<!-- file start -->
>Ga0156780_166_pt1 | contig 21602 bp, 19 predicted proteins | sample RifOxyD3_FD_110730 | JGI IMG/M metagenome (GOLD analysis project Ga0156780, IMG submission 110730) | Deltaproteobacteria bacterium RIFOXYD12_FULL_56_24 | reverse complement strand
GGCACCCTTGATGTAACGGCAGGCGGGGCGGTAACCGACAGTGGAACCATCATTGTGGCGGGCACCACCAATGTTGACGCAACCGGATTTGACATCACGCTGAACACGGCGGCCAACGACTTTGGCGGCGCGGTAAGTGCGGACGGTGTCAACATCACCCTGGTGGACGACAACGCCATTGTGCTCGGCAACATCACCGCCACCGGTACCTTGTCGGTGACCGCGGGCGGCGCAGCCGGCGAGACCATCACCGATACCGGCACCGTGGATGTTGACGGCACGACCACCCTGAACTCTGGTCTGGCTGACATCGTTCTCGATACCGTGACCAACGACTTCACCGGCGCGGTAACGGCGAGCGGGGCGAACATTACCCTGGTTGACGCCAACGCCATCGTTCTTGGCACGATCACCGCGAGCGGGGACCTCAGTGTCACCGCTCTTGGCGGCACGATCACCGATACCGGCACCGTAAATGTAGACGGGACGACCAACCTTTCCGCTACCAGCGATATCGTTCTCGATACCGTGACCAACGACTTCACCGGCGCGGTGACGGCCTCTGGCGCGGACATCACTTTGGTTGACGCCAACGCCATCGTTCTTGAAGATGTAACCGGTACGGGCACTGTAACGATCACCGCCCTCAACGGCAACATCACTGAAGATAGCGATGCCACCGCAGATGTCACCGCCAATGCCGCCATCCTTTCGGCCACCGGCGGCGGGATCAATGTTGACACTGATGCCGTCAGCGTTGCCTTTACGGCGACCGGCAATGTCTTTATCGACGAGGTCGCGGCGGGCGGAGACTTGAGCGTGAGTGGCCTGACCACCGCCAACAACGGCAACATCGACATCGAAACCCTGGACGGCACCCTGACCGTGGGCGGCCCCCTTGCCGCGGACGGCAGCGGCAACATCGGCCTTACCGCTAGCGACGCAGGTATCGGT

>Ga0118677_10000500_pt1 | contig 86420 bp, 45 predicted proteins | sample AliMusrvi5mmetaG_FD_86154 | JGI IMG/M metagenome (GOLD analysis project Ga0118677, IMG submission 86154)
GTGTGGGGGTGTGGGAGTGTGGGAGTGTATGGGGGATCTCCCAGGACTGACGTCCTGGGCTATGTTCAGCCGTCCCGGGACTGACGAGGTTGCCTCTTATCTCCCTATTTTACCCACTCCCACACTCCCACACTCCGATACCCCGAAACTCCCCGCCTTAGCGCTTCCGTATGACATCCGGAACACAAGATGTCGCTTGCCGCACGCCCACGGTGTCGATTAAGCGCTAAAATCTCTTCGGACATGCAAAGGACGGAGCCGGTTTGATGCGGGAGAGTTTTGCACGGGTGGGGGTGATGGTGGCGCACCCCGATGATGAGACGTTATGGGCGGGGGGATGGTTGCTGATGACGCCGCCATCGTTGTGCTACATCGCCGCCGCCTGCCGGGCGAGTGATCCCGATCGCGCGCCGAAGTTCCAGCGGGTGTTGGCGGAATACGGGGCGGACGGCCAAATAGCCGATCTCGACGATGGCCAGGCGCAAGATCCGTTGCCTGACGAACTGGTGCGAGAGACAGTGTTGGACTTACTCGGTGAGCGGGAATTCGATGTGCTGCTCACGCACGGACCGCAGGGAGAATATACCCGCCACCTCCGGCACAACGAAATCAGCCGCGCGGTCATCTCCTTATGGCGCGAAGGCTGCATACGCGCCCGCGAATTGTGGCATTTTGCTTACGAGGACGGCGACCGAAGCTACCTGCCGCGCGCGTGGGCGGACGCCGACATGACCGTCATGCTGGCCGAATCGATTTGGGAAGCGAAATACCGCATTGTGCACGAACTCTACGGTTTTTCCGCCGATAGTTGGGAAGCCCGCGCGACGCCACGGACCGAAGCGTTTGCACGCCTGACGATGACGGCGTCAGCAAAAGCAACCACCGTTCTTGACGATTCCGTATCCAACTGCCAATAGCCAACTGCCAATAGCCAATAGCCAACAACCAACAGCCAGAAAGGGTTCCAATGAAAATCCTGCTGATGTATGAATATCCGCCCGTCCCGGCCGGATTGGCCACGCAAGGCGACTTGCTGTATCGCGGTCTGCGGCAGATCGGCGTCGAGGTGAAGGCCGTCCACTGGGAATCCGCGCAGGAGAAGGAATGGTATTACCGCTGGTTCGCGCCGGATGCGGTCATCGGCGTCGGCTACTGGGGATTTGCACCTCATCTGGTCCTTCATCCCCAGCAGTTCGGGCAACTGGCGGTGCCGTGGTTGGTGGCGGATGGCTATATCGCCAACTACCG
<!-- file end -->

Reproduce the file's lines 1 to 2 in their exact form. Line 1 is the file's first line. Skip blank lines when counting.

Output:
>Ga0156780_166_pt1 | contig 21602 bp, 19 predicted proteins | sample RifOxyD3_FD_110730 | JGI IMG/M metagenome (GOLD analysis project Ga0156780, IMG submission 110730) | Deltaproteobacteria bacterium RIFOXYD12_FULL_56_24 | reverse complement strand
GGCACCCTTGATGTAACGGCAGGCGGGGCGGTAACCGACAGTGGAACCATCATTGTGGCGGGCACCACCAATGTTGACGCAACCGGATTTGACATCACGCTGAACACGGCGGCCAACGACTTTGGCGGCGCGGTAAGTGCGGACGGTGTCAACATCACCCTGGTGGACGACAACGCCATTGTGCTCGGCAACATCACCGCCACCGGTACCTTGTCGGTGACCGCGGGCGGCGCAGCCGGCGAGACCATCACCGATACCGGCACCGTGGATGTTGACGGCACGACCACCCTGAACTCTGGTCTGGCTGACATCGTTCTCGATACCGTGACCAACGACTTCACCGGCGCGGTAACGGCGAGCGGGGCGAACATTACCCTGGTTGACGCCAACGCCATCGTTCTTGGCACGATCACCGCGAGCGGGGACCTCAGTGTCACCGCTCTTGGCGGCACGATCACCGATACCGGCACCGTAAATGTAGACGGGACGACCAACCTTTCCGCTACCAGCGATATCGTTCTCGATACCGTGACCAACGACTTCACCGGCGCGGTGACGGCCTCTGGCGCGGACATCACTTTGGTTGACGCCAACGCCATCGTTCTTGAAGATGTAACCGGTACGGGCACTGTAACGATCACCGCCCTCAACGGCAACATCACTGAAGATAGCGATGCCACCGCAGATGTCACCGCCAATGCCGCCATCCTTTCGGCCACCGGCGGCGGGATCAATGTTGACACTGATGCCGTCAGCGTTGCCTTTACGGCGACCGGCAATGTCTTTATCGACGAGGTCGCGGCGGGCGGAGACTTGAGCGTGAGTGGCCTGACCACCGCCAACAACGGCAACATCGACATCGAAACCCTGGACGGCACCCTGACCGTGGGCGGCCCCCTTGCCGCGGACGGCAGCGGCAACATCGGCCTTACCGCTAGCGACGCAGGTATCGGT